We ran our three test platforms using Vista’s three default power schemes to get a better idea of exactly how each one affected our results.
For our performance benchmarks, all tests were conducted in High-Performance mode, with the Phenom X4 9850 BE running at 2.5 GHz and all BIOS-related performance features disabled. In a real-world environment, however, your PC is likely idle more than loaded with work, making the Balanced or Power saver schemes attractive. Unfortunately, the Power saver plan handicaps performance as it helps cut back on energy use, so that one’s out too. Thus, we measured power consumption using the Balanced plan.
According to AMD, the 790GX incorporates four power-saving improvements that you wouldn’t get on a 780G board. The first is a deep sleep on the side-port memory, yielding up to 1.7 W of savings. Of course, since most 780G boards don’t have side-port memory, that’s a tough comparison to make. Driver and BIOS enhancements made to AMD’s PowerPlay technology purportedly save up to 3.1 W as well. Onboard voltage scaling is said to be worth another 900 mW and new support for the C1e power state approaches 6 W of savings. Yes, Intel has had C1e support for more than two years now. It’s a bit of surprise that AMD took so long to jump on board.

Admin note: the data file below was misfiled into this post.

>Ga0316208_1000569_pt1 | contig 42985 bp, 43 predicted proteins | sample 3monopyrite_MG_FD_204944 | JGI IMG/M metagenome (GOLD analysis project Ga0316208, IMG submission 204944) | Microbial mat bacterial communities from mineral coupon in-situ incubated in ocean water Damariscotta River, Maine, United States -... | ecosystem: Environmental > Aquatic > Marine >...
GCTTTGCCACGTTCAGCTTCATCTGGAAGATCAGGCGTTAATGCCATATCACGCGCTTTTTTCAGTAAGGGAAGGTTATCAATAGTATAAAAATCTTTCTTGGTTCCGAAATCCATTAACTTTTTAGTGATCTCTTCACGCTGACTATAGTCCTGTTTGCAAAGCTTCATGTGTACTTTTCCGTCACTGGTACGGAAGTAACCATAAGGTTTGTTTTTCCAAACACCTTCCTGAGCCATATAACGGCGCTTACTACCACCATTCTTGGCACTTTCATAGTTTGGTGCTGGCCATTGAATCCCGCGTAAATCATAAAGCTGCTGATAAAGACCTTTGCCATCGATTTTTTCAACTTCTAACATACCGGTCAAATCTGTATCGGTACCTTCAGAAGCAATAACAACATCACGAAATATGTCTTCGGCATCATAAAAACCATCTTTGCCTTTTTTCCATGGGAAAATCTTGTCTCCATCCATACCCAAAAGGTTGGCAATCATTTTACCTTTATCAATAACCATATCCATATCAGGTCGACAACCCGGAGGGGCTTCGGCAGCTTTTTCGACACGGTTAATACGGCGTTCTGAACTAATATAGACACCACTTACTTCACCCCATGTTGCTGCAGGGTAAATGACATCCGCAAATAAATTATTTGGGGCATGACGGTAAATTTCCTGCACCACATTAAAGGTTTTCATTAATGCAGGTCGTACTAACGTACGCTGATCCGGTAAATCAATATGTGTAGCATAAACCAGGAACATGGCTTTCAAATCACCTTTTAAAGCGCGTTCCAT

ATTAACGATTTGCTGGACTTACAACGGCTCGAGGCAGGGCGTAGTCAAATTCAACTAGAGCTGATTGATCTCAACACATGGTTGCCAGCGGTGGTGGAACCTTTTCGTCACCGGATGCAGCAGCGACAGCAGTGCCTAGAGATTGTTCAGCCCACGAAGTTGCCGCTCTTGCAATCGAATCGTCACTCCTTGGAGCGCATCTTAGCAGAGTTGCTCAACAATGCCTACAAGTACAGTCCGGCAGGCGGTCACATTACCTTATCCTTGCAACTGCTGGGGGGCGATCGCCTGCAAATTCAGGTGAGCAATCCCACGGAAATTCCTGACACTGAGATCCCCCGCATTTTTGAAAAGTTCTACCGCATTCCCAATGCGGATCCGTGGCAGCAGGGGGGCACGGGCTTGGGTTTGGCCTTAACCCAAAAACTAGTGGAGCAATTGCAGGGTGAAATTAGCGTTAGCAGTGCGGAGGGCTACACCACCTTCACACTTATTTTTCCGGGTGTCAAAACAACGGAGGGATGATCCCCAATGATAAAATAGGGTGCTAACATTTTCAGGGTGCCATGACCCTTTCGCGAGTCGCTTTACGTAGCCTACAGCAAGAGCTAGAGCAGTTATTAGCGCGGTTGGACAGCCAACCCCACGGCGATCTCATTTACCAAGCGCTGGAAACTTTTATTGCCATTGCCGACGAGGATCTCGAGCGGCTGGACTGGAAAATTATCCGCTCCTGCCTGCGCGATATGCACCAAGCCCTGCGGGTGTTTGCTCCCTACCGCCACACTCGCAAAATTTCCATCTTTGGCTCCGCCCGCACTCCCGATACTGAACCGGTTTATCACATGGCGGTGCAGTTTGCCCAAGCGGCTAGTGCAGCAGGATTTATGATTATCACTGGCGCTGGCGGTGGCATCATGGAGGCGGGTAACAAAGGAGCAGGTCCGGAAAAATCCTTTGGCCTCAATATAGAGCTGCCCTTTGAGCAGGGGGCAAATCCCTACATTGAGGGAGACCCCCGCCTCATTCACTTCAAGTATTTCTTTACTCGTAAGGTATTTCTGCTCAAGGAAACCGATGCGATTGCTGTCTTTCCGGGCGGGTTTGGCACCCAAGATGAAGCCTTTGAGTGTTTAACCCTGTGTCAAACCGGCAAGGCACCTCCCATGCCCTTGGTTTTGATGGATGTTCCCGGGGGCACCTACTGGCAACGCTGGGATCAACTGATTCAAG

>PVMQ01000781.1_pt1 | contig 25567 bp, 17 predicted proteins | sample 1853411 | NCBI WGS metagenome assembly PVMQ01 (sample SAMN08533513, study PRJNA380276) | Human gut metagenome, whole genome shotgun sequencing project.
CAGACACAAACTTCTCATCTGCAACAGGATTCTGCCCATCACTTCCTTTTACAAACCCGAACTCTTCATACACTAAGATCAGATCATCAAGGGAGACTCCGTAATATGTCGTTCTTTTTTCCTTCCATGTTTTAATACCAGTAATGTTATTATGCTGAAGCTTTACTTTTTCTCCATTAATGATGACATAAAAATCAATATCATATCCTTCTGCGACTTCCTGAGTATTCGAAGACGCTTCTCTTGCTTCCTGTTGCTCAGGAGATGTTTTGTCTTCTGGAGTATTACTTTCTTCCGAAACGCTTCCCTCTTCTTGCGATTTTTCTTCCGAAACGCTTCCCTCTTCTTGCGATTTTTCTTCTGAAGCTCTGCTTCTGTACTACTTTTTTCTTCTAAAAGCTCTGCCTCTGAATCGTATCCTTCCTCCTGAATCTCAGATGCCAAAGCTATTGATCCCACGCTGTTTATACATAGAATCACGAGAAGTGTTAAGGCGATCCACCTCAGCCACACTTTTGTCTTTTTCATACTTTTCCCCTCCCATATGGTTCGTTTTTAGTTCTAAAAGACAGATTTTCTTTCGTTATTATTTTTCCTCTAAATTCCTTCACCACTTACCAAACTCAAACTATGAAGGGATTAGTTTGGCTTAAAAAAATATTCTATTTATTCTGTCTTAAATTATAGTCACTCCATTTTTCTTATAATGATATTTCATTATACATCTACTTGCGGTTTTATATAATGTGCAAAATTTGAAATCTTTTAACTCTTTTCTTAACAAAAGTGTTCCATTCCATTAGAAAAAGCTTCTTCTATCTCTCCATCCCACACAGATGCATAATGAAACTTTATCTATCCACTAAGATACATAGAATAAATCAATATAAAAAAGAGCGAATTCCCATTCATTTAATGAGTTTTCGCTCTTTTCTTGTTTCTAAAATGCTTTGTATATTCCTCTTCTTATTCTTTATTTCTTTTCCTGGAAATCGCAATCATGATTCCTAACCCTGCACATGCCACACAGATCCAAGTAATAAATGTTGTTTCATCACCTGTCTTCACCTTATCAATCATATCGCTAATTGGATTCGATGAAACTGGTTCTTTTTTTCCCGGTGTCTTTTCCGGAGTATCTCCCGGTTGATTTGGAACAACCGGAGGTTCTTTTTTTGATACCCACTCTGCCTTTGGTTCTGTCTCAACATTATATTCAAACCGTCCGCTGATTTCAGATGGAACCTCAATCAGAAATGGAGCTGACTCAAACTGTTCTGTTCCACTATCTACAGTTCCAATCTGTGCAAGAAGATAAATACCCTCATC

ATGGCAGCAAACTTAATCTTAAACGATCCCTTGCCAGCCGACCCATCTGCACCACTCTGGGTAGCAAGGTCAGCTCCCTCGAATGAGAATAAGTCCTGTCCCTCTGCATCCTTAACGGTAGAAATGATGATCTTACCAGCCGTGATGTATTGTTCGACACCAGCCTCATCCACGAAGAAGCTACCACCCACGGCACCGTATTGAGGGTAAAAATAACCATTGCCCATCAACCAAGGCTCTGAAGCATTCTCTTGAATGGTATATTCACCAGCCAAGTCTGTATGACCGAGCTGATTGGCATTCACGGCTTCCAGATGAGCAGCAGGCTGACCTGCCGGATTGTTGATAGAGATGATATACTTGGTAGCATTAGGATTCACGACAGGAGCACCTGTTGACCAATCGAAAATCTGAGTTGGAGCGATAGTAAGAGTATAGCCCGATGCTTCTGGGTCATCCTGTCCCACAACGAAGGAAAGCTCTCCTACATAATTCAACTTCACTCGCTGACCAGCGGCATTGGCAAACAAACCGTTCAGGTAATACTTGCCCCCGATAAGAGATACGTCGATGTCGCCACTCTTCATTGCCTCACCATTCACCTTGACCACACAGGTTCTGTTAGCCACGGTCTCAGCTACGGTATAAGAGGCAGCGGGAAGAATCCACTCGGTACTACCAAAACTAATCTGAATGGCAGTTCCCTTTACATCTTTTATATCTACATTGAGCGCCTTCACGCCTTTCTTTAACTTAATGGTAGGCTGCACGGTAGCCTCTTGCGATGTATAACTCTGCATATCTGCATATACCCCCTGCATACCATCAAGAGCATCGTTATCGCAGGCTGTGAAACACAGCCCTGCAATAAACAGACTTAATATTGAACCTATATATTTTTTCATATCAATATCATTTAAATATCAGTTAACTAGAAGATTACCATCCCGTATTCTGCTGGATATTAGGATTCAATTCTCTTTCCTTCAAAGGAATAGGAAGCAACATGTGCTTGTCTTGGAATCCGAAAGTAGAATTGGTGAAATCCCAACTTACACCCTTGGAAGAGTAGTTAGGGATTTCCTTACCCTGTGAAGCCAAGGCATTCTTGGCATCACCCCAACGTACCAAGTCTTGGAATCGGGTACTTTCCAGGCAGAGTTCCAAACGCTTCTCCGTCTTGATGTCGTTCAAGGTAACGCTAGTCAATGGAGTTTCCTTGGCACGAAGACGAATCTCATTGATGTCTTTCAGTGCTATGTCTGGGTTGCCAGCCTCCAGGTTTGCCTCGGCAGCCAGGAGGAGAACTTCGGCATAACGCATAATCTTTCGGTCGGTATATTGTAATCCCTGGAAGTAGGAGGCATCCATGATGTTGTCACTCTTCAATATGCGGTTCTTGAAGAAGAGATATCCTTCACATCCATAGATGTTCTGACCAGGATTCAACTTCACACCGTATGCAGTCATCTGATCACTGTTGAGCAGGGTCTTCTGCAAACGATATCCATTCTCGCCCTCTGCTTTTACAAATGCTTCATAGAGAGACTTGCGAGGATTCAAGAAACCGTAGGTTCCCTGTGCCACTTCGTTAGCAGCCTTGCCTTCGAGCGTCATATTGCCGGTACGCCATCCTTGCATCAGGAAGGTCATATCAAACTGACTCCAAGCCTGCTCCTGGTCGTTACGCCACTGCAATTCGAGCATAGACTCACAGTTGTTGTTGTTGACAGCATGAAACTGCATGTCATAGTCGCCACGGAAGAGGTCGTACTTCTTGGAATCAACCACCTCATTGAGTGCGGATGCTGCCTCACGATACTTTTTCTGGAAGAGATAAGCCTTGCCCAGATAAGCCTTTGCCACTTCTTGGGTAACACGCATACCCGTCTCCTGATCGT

All told, AMD claims the potential for up to 12 W of savings. Our idle measurement was a bit less pronounced at 4.9 W versus Gigabyte’s 780G board with side-port memory. And compared to Nvidia’s GeForce 8300, the difference was closer to 10 W. Given Geoff Gasior’s findings (http://techreport.com/articles.x/14993/12) that the GeForce 8300 uses more power than AMD’s 780G at idle and load, we were surprised to see our Asus board using significantly less energy than either the 790GX or 780G running 3DMark Vantage and Cinebench R10.